Wednesday, Oct. 6, 2004, 4:30 pm
Willet Science Center 101
Distinguished Professor of Applied Mathematics and Physics
Illinois Institute of Technology
New Developments in Metal Fatigue
Fatigue failure is a pervasive and expensive industrial hazard. Current engineering practice seeks to forestall failure with empirical service life estimates based on statistical trials even though it is well known that the data generally shows large scatter. We have developed quantitative experimental measures of the evolution of stress-strain hysteresis during fatigue cycling that narrow the scatter in fatigue life predictions, and also provide early and late warning markers of impending fatigue failure. In magnetic steels the progressive changes in the mesoscopic texture of ferromagnetic domains induced by 'cross-talk' from the accumulation of mechanical damage are large enough to be detected by flux-gate magnetometers. These piezomagnetic effects are another practical means for tracking the development of fatigue.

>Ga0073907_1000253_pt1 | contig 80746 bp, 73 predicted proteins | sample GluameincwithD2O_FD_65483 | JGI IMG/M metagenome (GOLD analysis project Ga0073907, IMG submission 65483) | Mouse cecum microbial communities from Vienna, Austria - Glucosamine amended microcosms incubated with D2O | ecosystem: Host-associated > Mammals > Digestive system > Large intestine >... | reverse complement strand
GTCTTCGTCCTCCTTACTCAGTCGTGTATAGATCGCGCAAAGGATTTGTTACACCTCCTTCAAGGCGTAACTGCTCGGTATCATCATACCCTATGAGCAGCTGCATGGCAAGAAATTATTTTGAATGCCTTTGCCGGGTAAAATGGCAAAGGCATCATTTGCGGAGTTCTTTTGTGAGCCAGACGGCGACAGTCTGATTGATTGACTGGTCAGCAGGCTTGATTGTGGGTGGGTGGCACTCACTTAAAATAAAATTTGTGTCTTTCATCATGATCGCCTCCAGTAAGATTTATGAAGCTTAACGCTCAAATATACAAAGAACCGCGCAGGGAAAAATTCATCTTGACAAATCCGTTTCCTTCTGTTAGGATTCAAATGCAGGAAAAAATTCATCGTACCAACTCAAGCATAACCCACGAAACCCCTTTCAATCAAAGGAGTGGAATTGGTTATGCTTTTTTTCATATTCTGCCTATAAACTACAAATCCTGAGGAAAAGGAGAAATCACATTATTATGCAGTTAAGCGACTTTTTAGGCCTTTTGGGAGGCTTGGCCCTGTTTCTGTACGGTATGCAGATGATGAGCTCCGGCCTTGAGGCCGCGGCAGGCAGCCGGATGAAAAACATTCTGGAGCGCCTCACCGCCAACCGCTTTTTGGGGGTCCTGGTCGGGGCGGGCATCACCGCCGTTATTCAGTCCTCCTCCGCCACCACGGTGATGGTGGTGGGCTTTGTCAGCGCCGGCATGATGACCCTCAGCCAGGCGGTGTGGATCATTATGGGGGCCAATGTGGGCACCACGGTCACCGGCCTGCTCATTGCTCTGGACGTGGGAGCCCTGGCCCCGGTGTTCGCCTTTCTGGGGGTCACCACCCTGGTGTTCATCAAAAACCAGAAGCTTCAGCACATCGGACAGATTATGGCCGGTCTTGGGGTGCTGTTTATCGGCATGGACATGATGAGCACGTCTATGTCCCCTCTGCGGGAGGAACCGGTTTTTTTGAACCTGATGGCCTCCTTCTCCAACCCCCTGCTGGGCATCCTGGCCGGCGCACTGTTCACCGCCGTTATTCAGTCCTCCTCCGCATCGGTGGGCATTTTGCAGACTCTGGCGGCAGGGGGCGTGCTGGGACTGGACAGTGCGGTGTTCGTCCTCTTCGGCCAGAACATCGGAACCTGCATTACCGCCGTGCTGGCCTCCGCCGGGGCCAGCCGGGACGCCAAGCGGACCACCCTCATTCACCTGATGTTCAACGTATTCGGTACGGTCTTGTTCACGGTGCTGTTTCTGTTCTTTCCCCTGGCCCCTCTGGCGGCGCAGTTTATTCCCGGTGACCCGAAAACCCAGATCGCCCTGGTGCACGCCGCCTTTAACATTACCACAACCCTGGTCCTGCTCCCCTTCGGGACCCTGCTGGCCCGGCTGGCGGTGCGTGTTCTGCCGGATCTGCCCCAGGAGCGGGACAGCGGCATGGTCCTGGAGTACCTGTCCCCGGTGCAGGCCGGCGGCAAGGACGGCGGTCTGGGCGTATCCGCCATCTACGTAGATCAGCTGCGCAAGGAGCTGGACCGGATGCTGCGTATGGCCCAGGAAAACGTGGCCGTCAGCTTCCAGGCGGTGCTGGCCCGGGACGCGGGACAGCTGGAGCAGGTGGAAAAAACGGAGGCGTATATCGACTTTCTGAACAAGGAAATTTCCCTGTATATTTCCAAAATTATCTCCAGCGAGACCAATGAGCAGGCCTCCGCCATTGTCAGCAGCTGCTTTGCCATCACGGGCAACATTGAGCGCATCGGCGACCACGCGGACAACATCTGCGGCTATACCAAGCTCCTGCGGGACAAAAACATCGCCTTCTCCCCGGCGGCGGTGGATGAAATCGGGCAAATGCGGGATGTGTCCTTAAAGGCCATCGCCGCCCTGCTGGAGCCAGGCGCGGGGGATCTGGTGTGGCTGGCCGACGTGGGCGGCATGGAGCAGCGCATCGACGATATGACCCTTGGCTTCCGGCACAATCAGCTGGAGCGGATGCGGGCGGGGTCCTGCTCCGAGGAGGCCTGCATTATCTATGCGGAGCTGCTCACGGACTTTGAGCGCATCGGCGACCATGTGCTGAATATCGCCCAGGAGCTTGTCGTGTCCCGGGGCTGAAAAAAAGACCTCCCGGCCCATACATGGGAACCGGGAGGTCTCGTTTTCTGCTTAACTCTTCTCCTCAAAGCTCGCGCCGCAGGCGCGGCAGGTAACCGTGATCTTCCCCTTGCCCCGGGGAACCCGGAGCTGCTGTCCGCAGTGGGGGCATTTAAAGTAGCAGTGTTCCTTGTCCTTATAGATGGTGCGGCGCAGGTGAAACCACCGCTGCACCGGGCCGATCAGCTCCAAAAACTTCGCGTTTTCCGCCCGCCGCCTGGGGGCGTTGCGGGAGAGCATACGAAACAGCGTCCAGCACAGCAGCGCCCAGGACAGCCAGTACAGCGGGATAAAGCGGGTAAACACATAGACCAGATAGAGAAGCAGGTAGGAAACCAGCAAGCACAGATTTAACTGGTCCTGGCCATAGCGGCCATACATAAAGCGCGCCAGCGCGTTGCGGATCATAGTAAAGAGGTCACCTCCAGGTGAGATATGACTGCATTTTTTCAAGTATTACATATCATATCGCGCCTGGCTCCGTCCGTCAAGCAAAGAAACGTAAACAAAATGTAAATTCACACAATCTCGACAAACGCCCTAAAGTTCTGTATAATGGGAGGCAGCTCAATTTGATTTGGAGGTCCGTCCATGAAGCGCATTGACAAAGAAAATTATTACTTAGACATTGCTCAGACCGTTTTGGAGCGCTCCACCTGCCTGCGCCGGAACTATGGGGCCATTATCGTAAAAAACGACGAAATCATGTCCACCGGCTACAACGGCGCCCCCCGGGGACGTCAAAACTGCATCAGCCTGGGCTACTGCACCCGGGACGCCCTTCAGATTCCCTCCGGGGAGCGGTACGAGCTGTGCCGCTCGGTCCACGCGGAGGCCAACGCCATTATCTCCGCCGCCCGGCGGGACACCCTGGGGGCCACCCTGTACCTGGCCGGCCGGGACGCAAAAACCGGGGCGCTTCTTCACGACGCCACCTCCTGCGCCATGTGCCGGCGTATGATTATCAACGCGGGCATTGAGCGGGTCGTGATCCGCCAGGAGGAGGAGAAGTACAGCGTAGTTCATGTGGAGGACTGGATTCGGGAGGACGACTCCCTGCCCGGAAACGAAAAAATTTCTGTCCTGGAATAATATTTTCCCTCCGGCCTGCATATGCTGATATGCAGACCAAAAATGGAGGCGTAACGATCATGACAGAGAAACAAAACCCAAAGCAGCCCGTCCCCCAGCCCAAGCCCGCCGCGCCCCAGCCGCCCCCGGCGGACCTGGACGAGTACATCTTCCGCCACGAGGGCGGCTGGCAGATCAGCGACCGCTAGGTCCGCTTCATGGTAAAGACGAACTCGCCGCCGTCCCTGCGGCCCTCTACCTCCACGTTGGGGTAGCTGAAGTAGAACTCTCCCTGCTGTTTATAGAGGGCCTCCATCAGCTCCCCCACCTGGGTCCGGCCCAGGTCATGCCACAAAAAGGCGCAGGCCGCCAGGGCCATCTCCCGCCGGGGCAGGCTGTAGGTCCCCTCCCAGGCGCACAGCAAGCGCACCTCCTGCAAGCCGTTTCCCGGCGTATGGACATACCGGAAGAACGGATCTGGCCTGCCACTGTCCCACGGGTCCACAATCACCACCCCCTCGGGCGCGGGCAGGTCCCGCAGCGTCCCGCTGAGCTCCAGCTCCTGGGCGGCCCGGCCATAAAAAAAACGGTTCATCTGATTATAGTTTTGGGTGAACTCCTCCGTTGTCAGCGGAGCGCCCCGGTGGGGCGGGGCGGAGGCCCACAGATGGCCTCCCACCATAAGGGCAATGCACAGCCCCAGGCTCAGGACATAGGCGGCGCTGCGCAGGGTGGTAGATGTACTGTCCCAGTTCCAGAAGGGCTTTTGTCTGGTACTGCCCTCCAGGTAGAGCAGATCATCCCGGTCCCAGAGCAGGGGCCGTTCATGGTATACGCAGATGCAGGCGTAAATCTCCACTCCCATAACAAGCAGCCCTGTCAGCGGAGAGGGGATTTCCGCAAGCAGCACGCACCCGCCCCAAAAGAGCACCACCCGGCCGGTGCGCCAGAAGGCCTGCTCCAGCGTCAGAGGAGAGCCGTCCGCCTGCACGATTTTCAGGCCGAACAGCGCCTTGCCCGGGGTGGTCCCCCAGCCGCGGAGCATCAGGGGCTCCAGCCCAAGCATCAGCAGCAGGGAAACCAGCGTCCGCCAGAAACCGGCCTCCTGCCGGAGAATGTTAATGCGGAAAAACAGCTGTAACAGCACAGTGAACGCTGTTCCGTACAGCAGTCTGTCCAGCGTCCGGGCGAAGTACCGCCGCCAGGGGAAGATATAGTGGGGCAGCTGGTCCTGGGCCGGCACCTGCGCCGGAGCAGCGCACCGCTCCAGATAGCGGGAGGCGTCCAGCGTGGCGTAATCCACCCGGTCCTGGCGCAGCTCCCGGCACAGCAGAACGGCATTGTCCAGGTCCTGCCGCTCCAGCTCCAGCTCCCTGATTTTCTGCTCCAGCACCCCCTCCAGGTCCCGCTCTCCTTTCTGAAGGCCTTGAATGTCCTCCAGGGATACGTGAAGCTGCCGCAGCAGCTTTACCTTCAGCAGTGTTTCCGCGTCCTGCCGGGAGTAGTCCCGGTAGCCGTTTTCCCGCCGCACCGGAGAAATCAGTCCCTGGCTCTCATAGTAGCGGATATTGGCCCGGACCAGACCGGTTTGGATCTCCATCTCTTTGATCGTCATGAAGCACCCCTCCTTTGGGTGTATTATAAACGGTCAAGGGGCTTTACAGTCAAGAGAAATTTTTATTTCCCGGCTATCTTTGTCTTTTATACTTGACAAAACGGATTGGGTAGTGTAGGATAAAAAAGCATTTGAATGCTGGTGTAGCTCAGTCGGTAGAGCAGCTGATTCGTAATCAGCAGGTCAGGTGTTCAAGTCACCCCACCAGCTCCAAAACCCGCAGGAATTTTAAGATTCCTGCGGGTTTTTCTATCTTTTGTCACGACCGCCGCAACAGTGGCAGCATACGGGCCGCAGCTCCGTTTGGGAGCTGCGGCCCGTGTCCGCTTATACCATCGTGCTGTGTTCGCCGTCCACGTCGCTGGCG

Please join us for light refreshments at 4:15pm outside WSC 109.